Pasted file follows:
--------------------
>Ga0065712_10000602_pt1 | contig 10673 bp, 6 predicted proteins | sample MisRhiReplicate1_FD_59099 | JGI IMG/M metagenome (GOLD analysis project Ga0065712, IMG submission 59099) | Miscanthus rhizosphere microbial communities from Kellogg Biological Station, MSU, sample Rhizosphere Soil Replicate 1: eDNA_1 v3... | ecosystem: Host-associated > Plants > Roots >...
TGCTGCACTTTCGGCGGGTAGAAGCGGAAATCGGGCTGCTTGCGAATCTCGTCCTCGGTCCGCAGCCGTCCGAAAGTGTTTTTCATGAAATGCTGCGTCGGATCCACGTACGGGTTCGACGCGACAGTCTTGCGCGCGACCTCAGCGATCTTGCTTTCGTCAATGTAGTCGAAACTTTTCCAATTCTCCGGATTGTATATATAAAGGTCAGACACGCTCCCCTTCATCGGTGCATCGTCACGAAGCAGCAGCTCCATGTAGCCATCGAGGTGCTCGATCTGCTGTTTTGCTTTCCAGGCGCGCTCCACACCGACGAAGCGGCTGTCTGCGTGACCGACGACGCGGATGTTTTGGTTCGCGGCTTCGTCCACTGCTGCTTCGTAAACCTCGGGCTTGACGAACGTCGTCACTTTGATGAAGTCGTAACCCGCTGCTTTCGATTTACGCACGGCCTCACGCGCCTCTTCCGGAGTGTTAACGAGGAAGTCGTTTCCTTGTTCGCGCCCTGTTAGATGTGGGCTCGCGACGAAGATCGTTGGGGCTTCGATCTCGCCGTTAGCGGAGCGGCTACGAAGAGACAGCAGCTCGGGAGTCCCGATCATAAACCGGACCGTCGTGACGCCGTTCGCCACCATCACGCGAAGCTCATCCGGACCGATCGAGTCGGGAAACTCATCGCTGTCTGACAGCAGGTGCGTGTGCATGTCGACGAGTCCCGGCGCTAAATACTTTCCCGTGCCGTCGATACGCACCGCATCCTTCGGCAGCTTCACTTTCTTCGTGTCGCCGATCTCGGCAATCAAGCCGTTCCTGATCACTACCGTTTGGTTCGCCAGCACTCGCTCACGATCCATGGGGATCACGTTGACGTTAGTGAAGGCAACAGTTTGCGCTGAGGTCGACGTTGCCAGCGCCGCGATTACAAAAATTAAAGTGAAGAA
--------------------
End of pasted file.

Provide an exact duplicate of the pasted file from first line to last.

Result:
>Ga0065712_10000602_pt1 | contig 10673 bp, 6 predicted proteins | sample MisRhiReplicate1_FD_59099 | JGI IMG/M metagenome (GOLD analysis project Ga0065712, IMG submission 59099) | Miscanthus rhizosphere microbial communities from Kellogg Biological Station, MSU, sample Rhizosphere Soil Replicate 1: eDNA_1 v3... | ecosystem: Host-associated > Plants > Roots >...
TGCTGCACTTTCGGCGGGTAGAAGCGGAAATCGGGCTGCTTGCGAATCTCGTCCTCGGTCCGCAGCCGTCCGAAAGTGTTTTTCATGAAATGCTGCGTCGGATCCACGTACGGGTTCGACGCGACAGTCTTGCGCGCGACCTCAGCGATCTTGCTTTCGTCAATGTAGTCGAAACTTTTCCAATTCTCCGGATTGTATATATAAAGGTCAGACACGCTCCCCTTCATCGGTGCATCGTCACGAAGCAGCAGCTCCATGTAGCCATCGAGGTGCTCGATCTGCTGTTTTGCTTTCCAGGCGCGCTCCACACCGACGAAGCGGCTGTCTGCGTGACCGACGACGCGGATGTTTTGGTTCGCGGCTTCGTCCACTGCTGCTTCGTAAACCTCGGGCTTGACGAACGTCGTCACTTTGATGAAGTCGTAACCCGCTGCTTTCGATTTACGCACGGCCTCACGCGCCTCTTCCGGAGTGTTAACGAGGAAGTCGTTTCCTTGTTCGCGCCCTGTTAGATGTGGGCTCGCGACGAAGATCGTTGGGGCTTCGATCTCGCCGTTAGCGGAGCGGCTACGAAGAGACAGCAGCTCGGGAGTCCCGATCATAAACCGGACCGTCGTGACGCCGTTCGCCACCATCACGCGAAGCTCATCCGGACCGATCGAGTCGGGAAACTCATCGCTGTCTGACAGCAGGTGCGTGTGCATGTCGACGAGTCCCGGCGCTAAATACTTTCCCGTGCCGTCGATACGCACCGCATCCTTCGGCAGCTTCACTTTCTTCGTGTCGCCGATCTCGGCAATCAAGCCGTTCCTGATCACTACCGTTTGGTTCGCCAGCACTCGCTCACGATCCATGGGGATCACGTTGACGTTAGTGAAGGCAACAGTTTGCGCTGAGGTCGACGTTGCCAGCGCCGCGATTACAAAAATTAAAGTGAAGAA